Since 2002 it is controlled by Yum (Tricon at that time) as one of its brands. For the China division there’s a different pattern than in the United States. From the data in table 3 it becomes clear that there are an increasing number of A&W franchisees in the China division. The number of LSJ outlets remains more or less constant. Because of the deal that Tricon had with Pepsi, LSJ and A&W switched from Coca-Cola to Pepsi. For a company that sells food since 1919, changing the recipe is a very big step since their customers get served something different. Also other challenges had to be faced in China. There was heavy competition from Mc Donald’s and other local (and international) competitors. Worldwide there became more attention to the healthy nutrition values of fast food. Next to that there was a risk of an outbreak. This concerned the outbreak of a bird flu epidemic.

Since Yum wanted to strengthen their position in the China division, the growth in figure 13 and 14 is very logical. According to the multi-branding strategy that Yum has, the number of combined stores will grow with the introduction of LSJ and A&W.

4.4.4 System Unit breakdown China

Below is the data table for the China division. No data about this region has been disclosed before 2004. There was no data for LSJ and A&W at all.

Table 4 System unit breakdown China for period 1998-2006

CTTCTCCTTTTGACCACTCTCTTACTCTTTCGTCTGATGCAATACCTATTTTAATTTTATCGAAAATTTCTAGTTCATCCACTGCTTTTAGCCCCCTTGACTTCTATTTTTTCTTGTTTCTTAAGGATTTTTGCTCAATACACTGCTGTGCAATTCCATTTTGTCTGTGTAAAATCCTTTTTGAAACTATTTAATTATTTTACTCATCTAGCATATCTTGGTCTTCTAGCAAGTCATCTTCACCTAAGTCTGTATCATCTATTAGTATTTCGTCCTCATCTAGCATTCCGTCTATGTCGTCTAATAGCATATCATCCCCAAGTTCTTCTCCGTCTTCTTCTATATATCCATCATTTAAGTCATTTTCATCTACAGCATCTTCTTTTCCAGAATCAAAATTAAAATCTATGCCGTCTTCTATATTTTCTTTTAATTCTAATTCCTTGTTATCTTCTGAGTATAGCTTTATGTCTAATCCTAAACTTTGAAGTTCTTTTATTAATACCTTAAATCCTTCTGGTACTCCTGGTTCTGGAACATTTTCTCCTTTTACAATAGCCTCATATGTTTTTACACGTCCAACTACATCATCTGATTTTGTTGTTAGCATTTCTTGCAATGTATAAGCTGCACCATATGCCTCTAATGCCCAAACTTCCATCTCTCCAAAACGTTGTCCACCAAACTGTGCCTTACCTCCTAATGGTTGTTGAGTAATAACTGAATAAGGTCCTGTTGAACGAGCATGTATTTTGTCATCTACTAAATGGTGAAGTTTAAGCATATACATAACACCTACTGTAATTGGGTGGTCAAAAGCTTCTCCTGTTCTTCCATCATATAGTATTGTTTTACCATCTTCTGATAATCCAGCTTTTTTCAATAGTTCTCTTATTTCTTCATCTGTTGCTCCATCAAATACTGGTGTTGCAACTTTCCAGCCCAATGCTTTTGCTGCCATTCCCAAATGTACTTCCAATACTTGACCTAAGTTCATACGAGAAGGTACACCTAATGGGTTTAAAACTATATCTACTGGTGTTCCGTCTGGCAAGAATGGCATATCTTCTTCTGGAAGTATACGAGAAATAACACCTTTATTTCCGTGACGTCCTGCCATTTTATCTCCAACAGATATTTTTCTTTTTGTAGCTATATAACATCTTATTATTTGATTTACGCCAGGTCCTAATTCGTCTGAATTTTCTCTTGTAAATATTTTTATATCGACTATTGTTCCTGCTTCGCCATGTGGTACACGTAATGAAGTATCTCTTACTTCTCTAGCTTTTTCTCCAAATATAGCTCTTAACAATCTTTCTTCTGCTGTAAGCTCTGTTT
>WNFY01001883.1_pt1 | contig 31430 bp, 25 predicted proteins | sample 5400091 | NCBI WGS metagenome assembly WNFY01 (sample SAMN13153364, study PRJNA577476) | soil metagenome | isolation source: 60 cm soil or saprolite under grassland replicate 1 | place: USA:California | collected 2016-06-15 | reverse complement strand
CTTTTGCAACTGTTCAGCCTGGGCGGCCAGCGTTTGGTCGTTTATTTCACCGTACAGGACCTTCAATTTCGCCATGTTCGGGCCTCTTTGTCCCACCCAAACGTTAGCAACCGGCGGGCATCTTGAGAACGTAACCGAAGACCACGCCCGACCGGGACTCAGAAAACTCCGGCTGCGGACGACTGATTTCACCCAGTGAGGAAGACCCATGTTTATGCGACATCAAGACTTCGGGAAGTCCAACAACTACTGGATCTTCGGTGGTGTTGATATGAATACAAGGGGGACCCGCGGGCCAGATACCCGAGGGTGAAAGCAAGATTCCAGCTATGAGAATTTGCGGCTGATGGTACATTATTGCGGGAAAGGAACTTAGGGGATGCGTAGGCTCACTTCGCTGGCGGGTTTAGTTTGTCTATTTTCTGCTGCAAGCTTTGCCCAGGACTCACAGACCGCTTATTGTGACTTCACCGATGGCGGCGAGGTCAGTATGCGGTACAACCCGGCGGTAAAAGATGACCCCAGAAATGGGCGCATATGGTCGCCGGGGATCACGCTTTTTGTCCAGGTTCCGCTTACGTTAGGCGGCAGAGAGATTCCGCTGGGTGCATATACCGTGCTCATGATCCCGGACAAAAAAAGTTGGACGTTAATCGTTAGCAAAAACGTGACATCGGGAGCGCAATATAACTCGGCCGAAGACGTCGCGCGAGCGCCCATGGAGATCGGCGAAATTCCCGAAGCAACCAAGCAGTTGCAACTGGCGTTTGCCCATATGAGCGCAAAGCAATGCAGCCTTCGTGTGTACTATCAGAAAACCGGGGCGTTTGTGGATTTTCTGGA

system unit breakdown

KFC

1998

1999

2000

2001

2002

2003

2004

2005

2006

Company

1.241

1.414

Franchised

188

199

Unconsolidated Affiliate

552

645

Licensed

-

-

TOTAL

1.981

2.258

Pizza Hut

1998

1999

2000

2001

2002

2003

2004

2005

2006

Company

280

340

Franchised

25

25

Unconsolidated Affiliate

-

-

Licensed

-

2

TOTAL

305

365

Taco Bell

1998

1999

2000

2001

2002

2003

2004

2005

2006

Company

2

2

Franchised

-

-

Unconsolidated Affiliate

-

-

Licensed

-

-

TOTAL

2

2

The company did also concentrate on its international activities. China, the United Kingdom, Mexico, and Korea were seen as the best possible options for international growth. In China the number one market leader was KFC with almost a 1000 stores.

The first Quick Service Restaurant within the borders of China was KFC. In 1987 the first store was opened in Beijing. With 200 restaurants in 1997 and currently over a thousand stores employing 50000 people, KFC is the absolute leader. It was not Mc Donald’s but KFC that opened the first drive-thru restaurant. In this way KFC was able to anticipate on the growing needs for luxury of the Chinese people. Since 2006 Yum opened more than 1000 new international restaurants per year. With their portfolio of leading brands they were able to create an equilibrium between the turnovers of the US and China.